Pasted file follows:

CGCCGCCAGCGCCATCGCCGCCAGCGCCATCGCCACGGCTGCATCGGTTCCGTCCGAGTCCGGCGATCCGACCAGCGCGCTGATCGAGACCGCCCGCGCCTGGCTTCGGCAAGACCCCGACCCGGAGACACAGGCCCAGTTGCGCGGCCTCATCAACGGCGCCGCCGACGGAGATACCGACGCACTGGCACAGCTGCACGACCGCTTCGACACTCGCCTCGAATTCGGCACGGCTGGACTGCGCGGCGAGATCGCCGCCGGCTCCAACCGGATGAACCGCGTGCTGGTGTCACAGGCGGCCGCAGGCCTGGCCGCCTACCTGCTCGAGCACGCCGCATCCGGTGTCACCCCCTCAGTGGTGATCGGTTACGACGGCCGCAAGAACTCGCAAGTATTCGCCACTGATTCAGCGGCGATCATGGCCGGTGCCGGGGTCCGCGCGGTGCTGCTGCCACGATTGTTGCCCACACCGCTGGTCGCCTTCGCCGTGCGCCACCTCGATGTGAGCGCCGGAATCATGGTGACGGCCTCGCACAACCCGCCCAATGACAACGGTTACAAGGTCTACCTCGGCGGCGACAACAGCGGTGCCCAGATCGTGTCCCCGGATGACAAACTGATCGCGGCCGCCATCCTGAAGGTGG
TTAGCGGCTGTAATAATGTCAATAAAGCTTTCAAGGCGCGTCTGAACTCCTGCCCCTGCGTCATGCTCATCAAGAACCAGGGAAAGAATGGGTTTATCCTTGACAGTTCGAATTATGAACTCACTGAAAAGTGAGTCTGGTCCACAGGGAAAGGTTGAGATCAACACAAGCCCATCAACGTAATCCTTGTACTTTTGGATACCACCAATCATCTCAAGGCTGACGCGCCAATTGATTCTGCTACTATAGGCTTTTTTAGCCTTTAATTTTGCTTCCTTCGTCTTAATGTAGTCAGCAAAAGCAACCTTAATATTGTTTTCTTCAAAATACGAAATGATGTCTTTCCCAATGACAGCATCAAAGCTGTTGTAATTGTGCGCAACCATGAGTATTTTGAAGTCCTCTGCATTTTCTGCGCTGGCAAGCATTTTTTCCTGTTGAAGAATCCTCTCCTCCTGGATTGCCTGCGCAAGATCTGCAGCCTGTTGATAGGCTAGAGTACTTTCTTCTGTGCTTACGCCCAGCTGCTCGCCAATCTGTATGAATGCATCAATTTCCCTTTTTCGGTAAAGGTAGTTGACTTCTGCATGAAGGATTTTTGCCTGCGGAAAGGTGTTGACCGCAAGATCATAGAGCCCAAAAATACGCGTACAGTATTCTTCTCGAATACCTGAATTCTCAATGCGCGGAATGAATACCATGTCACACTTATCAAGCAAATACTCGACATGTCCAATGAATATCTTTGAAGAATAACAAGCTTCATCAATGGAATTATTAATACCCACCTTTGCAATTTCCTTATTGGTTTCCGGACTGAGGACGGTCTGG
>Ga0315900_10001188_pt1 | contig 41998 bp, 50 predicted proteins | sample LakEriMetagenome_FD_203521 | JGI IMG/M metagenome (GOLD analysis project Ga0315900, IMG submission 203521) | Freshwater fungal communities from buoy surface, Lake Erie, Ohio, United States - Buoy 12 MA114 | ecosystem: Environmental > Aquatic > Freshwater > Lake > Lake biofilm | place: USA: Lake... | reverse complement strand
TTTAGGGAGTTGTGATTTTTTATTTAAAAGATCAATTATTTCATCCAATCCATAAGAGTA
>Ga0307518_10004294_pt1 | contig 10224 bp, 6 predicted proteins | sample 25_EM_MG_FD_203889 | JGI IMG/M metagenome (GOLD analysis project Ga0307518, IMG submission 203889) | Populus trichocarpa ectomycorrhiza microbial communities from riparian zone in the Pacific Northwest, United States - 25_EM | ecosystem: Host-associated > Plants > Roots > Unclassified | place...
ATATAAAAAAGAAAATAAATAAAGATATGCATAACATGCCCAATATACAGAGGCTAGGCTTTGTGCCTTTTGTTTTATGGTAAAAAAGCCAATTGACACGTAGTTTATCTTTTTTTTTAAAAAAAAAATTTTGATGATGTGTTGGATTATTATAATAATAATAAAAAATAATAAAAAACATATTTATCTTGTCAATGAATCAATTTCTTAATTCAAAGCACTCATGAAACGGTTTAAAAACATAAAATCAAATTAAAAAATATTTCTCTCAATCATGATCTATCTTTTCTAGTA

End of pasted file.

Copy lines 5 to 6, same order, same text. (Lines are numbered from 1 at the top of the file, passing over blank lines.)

>Ga0307518_10004294_pt1 | contig 10224 bp, 6 predicted proteins | sample 25_EM_MG_FD_203889 | JGI IMG/M metagenome (GOLD analysis project Ga0307518, IMG submission 203889) | Populus trichocarpa ectomycorrhiza microbial communities from riparian zone in the Pacific Northwest, United States - 25_EM | ecosystem: Host-associated > Plants > Roots > Unclassified | place...
ATATAAAAAAGAAAATAAATAAAGATATGCATAACATGCCCAATATACAGAGGCTAGGCTTTGTGCCTTTTGTTTTATGGTAAAAAAGCCAATTGACACGTAGTTTATCTTTTTTTTTAAAAAAAAAATTTTGATGATGTGTTGGATTATTATAATAATAATAAAAAATAATAAAAAACATATTTATCTTGTCAATGAATCAATTTCTTAATTCAAAGCACTCATGAAACGGTTTAAAAACATAAAATCAAATTAAAAAATATTTCTCTCAATCATGATCTATCTTTTCTAGTA